Lake Onslow option
Pumped hydro storage at Lake Onslow is one option being explored.
Facts and figures for Lake Onslow project
The Lake Onslow option referenced by the Interim Climate Change Committee could be anticipated to provide at least 5TWh of annual generation/storage. It is estimated to have a construction timeframe of 4-5 years, with commissioning and filling taking a further 2 years. At its construction peak, it is expected to create 3,500-4,500 skilled and semi-skilled jobs.
What services can a pumped storage project like Lake Onslow provide?
- Dry year storage—we are specifically investigating Lake Onslow given its ability to store up to 5-7TWh for dry year support
- Intermittency back up—our existing hydro lakes can increase or decrease their output to offset the variation in wind or solar generation, but this capacity is limited. Pumped hydro could provide a form of back-up to ensure electricity supply and demand is met when generation from solar, wind and existing hydro are not enough.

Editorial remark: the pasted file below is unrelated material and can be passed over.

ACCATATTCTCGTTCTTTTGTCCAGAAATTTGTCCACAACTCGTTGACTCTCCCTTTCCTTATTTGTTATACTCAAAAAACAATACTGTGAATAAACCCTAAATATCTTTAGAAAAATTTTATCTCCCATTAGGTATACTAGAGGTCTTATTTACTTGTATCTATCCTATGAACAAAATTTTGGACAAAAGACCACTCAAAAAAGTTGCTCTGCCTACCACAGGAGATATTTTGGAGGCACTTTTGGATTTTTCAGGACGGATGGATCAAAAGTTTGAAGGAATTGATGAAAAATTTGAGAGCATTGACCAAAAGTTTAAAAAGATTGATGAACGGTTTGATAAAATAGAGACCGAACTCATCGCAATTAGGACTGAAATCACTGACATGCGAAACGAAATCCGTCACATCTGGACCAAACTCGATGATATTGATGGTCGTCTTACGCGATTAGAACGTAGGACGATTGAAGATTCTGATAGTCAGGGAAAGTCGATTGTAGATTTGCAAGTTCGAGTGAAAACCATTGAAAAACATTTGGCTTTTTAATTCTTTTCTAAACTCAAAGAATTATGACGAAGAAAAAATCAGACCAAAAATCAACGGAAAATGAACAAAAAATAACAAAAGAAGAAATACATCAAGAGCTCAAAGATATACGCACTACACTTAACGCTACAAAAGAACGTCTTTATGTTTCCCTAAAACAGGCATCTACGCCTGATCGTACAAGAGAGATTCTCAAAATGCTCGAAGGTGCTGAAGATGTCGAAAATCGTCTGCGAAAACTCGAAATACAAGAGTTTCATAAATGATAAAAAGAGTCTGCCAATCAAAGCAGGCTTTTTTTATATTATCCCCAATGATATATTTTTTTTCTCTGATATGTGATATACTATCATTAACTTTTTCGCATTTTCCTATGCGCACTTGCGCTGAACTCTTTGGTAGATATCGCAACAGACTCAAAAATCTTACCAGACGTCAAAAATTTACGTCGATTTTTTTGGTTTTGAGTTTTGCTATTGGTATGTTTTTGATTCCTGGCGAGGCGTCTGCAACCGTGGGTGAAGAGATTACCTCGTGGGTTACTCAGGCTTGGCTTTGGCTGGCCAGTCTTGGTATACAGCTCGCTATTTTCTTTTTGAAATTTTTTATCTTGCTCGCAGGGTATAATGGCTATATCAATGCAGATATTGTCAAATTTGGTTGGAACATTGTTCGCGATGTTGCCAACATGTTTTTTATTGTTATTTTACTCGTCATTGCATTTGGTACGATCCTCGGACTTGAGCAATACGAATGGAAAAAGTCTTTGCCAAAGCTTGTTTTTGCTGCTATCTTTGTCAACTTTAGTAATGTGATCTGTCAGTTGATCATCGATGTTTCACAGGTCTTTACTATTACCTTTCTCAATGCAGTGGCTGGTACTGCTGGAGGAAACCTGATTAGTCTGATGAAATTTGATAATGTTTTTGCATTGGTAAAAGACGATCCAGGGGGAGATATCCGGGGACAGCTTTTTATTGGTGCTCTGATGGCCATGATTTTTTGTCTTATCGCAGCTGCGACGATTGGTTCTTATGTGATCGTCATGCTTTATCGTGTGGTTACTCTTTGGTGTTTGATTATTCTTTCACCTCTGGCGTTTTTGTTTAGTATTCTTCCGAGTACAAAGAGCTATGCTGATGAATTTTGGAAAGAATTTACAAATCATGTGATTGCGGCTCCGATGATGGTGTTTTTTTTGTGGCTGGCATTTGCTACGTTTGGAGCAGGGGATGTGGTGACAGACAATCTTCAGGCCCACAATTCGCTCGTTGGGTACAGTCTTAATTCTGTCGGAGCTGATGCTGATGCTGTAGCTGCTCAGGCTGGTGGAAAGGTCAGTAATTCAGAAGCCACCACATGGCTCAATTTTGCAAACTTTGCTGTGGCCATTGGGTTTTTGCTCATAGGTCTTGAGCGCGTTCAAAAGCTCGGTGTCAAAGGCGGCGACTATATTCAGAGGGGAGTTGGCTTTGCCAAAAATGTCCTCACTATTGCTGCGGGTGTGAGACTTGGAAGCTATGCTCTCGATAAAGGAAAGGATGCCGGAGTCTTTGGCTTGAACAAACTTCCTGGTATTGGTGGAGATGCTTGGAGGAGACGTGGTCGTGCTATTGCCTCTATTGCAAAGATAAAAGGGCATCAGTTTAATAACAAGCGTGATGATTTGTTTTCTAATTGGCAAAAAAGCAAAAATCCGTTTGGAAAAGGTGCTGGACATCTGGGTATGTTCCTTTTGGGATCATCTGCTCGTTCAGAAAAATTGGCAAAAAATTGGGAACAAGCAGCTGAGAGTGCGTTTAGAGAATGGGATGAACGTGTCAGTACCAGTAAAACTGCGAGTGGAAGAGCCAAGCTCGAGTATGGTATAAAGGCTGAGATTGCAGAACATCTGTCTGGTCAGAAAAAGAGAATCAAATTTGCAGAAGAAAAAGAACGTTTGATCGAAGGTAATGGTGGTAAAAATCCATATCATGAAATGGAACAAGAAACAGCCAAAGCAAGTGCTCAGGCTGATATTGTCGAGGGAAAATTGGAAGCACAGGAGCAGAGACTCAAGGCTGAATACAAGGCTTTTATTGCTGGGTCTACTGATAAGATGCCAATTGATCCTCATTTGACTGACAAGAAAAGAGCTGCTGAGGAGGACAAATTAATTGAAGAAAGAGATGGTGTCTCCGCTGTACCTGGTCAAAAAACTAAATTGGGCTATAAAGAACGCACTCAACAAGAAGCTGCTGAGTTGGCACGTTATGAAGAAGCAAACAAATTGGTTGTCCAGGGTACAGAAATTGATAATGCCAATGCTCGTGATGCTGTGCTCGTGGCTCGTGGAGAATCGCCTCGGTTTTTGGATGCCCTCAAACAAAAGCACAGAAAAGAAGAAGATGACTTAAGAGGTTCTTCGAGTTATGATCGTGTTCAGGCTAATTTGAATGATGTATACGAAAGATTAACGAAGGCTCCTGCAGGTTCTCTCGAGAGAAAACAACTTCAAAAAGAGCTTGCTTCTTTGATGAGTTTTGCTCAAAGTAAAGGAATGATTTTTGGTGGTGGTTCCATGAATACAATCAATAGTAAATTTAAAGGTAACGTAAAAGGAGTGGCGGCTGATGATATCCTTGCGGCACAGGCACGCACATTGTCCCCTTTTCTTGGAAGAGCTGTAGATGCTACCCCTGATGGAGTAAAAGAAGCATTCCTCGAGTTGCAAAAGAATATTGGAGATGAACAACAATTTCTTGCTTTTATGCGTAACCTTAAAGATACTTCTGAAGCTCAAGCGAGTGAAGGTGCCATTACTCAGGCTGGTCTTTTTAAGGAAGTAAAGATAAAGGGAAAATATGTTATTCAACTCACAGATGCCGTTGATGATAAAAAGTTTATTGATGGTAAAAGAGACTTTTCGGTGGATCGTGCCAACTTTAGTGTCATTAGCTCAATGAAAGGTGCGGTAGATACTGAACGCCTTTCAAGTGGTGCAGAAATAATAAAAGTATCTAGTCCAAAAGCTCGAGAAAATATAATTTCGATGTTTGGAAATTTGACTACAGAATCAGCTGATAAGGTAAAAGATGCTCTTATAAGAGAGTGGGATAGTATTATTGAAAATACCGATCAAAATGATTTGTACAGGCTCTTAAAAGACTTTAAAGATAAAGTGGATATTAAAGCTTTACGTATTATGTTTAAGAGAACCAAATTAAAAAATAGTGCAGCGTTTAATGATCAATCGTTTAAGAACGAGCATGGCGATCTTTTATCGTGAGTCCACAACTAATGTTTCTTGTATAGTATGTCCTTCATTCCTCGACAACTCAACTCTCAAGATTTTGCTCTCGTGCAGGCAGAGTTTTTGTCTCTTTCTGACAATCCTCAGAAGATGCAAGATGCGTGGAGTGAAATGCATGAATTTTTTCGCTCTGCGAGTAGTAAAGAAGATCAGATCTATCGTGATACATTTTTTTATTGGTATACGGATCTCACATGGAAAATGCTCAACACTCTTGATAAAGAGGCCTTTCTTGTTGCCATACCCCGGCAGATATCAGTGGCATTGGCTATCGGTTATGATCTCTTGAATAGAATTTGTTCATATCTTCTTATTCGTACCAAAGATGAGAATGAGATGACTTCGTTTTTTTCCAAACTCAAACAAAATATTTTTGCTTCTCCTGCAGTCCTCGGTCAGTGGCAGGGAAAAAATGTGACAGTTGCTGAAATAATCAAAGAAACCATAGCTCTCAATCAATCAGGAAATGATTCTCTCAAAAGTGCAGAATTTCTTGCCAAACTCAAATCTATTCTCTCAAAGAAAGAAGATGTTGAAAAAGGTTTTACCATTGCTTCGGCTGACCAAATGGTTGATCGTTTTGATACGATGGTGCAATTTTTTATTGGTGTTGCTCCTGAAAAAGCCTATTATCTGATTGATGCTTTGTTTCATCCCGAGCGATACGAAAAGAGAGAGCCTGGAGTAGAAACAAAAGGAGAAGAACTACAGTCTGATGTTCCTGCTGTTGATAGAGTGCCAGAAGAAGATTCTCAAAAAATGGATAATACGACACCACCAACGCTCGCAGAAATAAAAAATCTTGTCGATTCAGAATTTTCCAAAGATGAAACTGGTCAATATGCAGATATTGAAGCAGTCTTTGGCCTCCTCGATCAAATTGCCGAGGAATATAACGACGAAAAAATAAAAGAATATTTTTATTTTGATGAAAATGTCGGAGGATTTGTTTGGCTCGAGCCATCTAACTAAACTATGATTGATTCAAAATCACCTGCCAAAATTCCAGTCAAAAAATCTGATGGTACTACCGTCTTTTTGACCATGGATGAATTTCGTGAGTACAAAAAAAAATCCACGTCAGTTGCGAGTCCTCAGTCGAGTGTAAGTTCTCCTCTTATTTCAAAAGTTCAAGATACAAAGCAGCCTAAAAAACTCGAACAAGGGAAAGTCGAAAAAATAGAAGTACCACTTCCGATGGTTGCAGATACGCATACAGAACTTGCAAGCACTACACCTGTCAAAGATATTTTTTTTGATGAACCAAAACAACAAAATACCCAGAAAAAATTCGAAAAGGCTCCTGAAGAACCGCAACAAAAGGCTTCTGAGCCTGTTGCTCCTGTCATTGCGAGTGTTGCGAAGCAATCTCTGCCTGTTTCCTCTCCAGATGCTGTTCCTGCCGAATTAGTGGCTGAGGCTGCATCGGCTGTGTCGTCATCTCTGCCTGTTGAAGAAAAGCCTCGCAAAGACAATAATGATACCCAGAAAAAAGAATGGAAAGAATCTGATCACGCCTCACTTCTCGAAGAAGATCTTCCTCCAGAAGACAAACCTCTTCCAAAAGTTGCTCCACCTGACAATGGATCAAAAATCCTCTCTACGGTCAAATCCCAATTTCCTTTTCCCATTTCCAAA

- Fast response reserve—pumped hydro can potentially provide technical services that ensure system stability in the electricity market.
What is the estimated cost of a project like Lake Onslow?
Early estimates indicate a project like Lake Onslow could cost about $4 billion. Our feasibility study will provide greater certainty about the costs.
How would it be funded?
Funding and financing models along with any potential subsequent levies, will be determined through the feasibility study. The use of a levy would need to be justified via a demonstration of significant public good in a feasibility study, including through overall lower prices for consumers in the long term.